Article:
|Lee, Jennifer - IOWA STATE UNIVERSITY|
|Bush, Arla - FORMER USDA-ARS|
|Specht, James - UNIVERSITY OF NEBRASKA|
Submitted to: Genome
Publication Type: Peer Reviewed Journal
Publication Acceptance Date: December 15, 1998
Publication Date: N/A
Interpretive Summary: Many plants contain two or more copies of each gene comprising their heredity material. Often times these genes evolve separately and no longer have the same function. In those instances where both genes retain the same functions scientists have a rare opportunity to study gene evolution. In this study the authors placed two genes controlling leaf hair mophology onto maps of soybean chromosomes. They identified large segments of three chromosomes that contain gene duplications. They also found other genes that affect the leaf hairs. This work helps scientists to understand how chromosomes have evolved and helps to explain the interactions of plant genes. Having a better understanding of gene interactions will help plant breeders improve the quality and quantity of our food sources.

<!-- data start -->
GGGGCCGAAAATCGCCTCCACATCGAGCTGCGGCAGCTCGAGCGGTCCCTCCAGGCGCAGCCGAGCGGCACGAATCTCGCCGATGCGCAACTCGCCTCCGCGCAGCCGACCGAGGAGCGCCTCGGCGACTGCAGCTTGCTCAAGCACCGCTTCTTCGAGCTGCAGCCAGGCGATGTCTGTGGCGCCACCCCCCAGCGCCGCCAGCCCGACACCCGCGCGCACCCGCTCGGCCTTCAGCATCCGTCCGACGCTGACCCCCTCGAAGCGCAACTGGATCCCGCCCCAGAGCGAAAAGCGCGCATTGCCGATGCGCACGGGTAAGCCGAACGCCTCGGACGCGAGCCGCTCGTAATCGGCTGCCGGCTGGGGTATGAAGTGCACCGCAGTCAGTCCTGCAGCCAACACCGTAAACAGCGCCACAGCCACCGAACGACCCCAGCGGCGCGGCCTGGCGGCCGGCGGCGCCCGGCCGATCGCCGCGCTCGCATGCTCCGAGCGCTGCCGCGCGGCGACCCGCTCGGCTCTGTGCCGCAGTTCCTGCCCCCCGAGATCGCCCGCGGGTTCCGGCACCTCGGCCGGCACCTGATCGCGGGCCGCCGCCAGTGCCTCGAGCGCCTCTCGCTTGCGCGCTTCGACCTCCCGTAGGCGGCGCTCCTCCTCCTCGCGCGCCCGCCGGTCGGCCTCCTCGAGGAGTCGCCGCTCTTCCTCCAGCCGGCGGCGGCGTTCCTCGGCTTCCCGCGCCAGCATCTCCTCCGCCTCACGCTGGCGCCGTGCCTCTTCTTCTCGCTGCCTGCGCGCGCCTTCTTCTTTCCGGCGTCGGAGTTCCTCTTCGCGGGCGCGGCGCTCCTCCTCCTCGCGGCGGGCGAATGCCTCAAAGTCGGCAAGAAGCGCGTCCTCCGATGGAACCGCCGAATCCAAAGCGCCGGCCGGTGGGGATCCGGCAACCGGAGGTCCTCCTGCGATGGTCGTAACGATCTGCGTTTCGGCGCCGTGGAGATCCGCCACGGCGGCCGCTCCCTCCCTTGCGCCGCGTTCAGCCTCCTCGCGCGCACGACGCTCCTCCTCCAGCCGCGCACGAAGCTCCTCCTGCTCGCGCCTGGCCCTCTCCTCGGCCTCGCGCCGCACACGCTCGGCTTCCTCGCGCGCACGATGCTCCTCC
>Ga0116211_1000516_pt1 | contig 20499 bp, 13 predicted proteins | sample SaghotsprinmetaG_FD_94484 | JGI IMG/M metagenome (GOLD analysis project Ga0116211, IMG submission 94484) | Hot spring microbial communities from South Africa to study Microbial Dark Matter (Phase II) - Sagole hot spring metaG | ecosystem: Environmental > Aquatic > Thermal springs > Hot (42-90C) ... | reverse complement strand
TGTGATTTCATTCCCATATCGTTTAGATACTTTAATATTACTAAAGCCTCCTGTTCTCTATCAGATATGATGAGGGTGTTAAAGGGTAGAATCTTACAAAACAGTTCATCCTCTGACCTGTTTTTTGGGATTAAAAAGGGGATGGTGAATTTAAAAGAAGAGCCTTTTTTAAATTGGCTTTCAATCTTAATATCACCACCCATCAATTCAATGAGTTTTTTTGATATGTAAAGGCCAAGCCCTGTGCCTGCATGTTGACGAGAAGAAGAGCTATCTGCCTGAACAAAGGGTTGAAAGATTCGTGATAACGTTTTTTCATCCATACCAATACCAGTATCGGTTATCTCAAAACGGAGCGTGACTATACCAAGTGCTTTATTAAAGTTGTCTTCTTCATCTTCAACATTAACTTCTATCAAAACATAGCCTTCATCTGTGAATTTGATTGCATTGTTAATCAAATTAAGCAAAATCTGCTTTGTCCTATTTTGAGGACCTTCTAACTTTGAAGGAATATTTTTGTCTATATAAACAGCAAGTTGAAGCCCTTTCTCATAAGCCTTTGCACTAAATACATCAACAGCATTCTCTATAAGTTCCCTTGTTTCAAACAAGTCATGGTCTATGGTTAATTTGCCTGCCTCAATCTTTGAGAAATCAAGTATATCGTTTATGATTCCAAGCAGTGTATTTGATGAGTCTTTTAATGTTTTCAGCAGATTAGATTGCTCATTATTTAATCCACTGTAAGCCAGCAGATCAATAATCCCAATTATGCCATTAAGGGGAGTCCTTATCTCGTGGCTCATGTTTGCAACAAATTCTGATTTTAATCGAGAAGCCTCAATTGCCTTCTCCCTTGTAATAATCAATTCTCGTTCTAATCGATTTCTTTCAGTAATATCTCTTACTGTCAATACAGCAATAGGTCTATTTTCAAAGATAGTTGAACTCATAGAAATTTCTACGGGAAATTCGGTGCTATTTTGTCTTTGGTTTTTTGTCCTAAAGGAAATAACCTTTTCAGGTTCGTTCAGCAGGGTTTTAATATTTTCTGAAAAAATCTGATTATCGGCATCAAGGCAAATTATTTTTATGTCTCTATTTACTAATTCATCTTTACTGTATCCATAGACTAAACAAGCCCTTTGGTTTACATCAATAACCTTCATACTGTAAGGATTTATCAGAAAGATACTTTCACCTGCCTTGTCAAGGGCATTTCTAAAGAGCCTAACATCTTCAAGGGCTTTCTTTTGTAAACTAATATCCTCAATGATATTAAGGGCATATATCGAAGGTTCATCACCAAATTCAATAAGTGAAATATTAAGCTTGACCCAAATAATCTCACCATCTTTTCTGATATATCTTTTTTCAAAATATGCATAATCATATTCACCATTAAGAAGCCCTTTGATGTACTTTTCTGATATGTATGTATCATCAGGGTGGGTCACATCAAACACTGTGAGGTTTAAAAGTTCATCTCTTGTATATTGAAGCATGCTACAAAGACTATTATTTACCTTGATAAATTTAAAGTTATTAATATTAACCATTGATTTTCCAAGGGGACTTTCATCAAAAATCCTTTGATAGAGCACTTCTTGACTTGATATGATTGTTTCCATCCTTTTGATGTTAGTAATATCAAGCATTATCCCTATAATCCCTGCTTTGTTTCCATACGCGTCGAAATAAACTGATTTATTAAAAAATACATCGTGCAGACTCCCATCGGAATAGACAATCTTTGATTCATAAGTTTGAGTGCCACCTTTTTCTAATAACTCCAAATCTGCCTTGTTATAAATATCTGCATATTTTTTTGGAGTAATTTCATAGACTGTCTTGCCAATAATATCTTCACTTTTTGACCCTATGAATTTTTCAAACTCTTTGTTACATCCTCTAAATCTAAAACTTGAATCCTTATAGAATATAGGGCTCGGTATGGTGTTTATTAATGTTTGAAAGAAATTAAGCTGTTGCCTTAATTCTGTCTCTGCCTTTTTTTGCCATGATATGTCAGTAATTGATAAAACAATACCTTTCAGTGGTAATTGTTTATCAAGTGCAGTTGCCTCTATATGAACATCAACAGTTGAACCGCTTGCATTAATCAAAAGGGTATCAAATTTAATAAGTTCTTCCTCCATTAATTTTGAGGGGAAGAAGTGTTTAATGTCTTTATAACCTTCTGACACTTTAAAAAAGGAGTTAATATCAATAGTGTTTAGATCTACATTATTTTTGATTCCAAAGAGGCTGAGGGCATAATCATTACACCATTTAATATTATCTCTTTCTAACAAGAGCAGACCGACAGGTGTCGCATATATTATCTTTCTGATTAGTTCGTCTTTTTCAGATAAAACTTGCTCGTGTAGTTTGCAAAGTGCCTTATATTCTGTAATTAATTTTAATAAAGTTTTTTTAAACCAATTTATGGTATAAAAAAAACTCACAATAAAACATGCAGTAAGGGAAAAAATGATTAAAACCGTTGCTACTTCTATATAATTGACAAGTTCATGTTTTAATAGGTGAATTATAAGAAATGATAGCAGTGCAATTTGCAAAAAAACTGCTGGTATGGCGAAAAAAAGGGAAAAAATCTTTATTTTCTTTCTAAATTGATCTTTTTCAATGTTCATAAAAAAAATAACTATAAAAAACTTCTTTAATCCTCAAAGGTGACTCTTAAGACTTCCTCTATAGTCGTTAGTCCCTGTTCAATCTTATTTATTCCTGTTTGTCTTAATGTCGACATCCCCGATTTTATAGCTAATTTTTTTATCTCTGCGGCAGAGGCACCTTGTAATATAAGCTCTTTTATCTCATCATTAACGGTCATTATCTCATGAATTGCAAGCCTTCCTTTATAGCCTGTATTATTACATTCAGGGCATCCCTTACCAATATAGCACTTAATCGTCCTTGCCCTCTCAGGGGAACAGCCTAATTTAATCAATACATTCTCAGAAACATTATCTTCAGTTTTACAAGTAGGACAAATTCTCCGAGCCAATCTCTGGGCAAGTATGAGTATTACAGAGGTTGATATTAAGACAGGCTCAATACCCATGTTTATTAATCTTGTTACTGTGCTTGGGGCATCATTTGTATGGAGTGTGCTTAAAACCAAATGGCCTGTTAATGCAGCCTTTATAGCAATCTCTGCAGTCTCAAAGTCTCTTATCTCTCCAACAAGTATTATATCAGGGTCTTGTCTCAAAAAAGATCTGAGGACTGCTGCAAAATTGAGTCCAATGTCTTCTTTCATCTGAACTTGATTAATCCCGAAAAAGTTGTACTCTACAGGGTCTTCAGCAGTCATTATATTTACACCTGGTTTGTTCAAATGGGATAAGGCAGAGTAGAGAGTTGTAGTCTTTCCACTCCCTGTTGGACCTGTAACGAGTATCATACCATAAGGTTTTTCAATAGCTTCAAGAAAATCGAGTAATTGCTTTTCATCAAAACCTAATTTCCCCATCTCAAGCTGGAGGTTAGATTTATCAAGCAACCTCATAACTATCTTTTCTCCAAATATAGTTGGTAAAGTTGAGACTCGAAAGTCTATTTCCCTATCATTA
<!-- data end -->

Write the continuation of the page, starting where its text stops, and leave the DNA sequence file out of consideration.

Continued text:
Technical Abstract: Appressed pubescence genes in soybean cause hairs on the upper surface of leaves to lie flat while pubescence remains erect elsewhere on the plant. For decades this trait was believed to be controlled in soybean by duplicated single genes, Pa1 and Pa2. However, reports in the literature conflicted as to which phenotype was dominant or recessive. Two populations were developed, each approximately one hundred individuals, an each segregating for one of the appressed pubescence genes. A combination of SSRs and RFLPs were used in each of these populations to map the independent genes. Two-point analysis weakly linked Pa1 and Pa2 to separate linkage groups. Lack of strong linkage suggested the trait may not be controlled by single genes. When QTL analysis was performed one major locus and several minor loci were detected in each population. We report the mapping of the genes controlling appressed pubescence in soybean nand their placement in homologous regions. Although appressed pubescence was originally reported to be single duplicate genes, we report that it is actually a more complex phenotype with major duplicated genes and minor modifying genes. These results offer interesting implications regarding the evolution of duplicate genetic factors and the definition of qualitative traits.